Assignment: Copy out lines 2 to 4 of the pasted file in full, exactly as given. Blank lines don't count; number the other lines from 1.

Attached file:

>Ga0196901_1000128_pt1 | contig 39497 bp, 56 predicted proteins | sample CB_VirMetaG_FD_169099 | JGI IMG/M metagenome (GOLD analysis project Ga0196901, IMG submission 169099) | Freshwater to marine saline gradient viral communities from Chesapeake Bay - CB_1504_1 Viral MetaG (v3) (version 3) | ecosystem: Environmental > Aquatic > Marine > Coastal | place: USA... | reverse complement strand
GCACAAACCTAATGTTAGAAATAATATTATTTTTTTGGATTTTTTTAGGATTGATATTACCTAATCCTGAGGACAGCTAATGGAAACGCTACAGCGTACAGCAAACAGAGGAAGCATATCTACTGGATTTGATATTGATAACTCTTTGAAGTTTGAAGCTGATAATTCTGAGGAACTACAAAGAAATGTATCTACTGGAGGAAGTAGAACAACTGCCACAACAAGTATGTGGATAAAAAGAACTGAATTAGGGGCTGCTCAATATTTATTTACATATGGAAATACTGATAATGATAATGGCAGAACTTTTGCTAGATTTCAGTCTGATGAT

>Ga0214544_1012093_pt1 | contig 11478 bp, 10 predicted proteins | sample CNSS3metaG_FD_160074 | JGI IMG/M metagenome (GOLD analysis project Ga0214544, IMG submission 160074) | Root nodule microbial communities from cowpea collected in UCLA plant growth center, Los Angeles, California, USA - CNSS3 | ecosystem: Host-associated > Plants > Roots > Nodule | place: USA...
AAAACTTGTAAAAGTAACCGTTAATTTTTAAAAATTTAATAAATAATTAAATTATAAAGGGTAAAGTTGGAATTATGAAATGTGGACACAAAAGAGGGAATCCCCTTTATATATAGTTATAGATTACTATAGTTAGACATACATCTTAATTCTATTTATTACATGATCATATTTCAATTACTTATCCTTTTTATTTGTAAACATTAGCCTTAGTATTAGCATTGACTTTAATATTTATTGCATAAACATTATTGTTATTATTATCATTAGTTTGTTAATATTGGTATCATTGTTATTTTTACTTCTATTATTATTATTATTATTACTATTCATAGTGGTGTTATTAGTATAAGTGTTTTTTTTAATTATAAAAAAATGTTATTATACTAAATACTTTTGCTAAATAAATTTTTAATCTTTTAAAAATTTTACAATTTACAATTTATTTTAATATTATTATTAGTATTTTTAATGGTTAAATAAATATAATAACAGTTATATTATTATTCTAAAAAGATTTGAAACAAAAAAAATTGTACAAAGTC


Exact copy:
GCACAAACCTAATGTTAGAAATAATATTATTTTTTTGGATTTTTTTAGGATTGATATTACCTAATCCTGAGGACAGCTAATGGAAACGCTACAGCGTACAGCAAACAGAGGAAGCATATCTACTGGATTTGATATTGATAACTCTTTGAAGTTTGAAGCTGATAATTCTGAGGAACTACAAAGAAATGTATCTACTGGAGGAAGTAGAACAACTGCCACAACAAGTATGTGGATAAAAAGAACTGAATTAGGGGCTGCTCAATATTTATTTACATATGGAAATACTGATAATGATAATGGCAGAACTTTTGCTAGATTTCAGTCTGATGAT

>Ga0214544_1012093_pt1 | contig 11478 bp, 10 predicted proteins | sample CNSS3metaG_FD_160074 | JGI IMG/M metagenome (GOLD analysis project Ga0214544, IMG submission 160074) | Root nodule microbial communities from cowpea collected in UCLA plant growth center, Los Angeles, California, USA - CNSS3 | ecosystem: Host-associated > Plants > Roots > Nodule | place: USA...
AAAACTTGTAAAAGTAACCGTTAATTTTTAAAAATTTAATAAATAATTAAATTATAAAGGGTAAAGTTGGAATTATGAAATGTGGACACAAAAGAGGGAATCCCCTTTATATATAGTTATAGATTACTATAGTTAGACATACATCTTAATTCTATTTATTACATGATCATATTTCAATTACTTATCCTTTTTATTTGTAAACATTAGCCTTAGTATTAGCATTGACTTTAATATTTATTGCATAAACATTATTGTTATTATTATCATTAGTTTGTTAATATTGGTATCATTGTTATTTTTACTTCTATTATTATTATTATTATTACTATTCATAGTGGTGTTATTAGTATAAGTGTTTTTTTTAATTATAAAAAAATGTTATTATACTAAATACTTTTGCTAAATAAATTTTTAATCTTTTAAAAATTTTACAATTTACAATTTATTTTAATATTATTATTAGTATTTTTAATGGTTAAATAAATATAATAACAGTTATATTATTATTCTAAAAAGATTTGAAACAAAAAAAATTGTACAAAGTC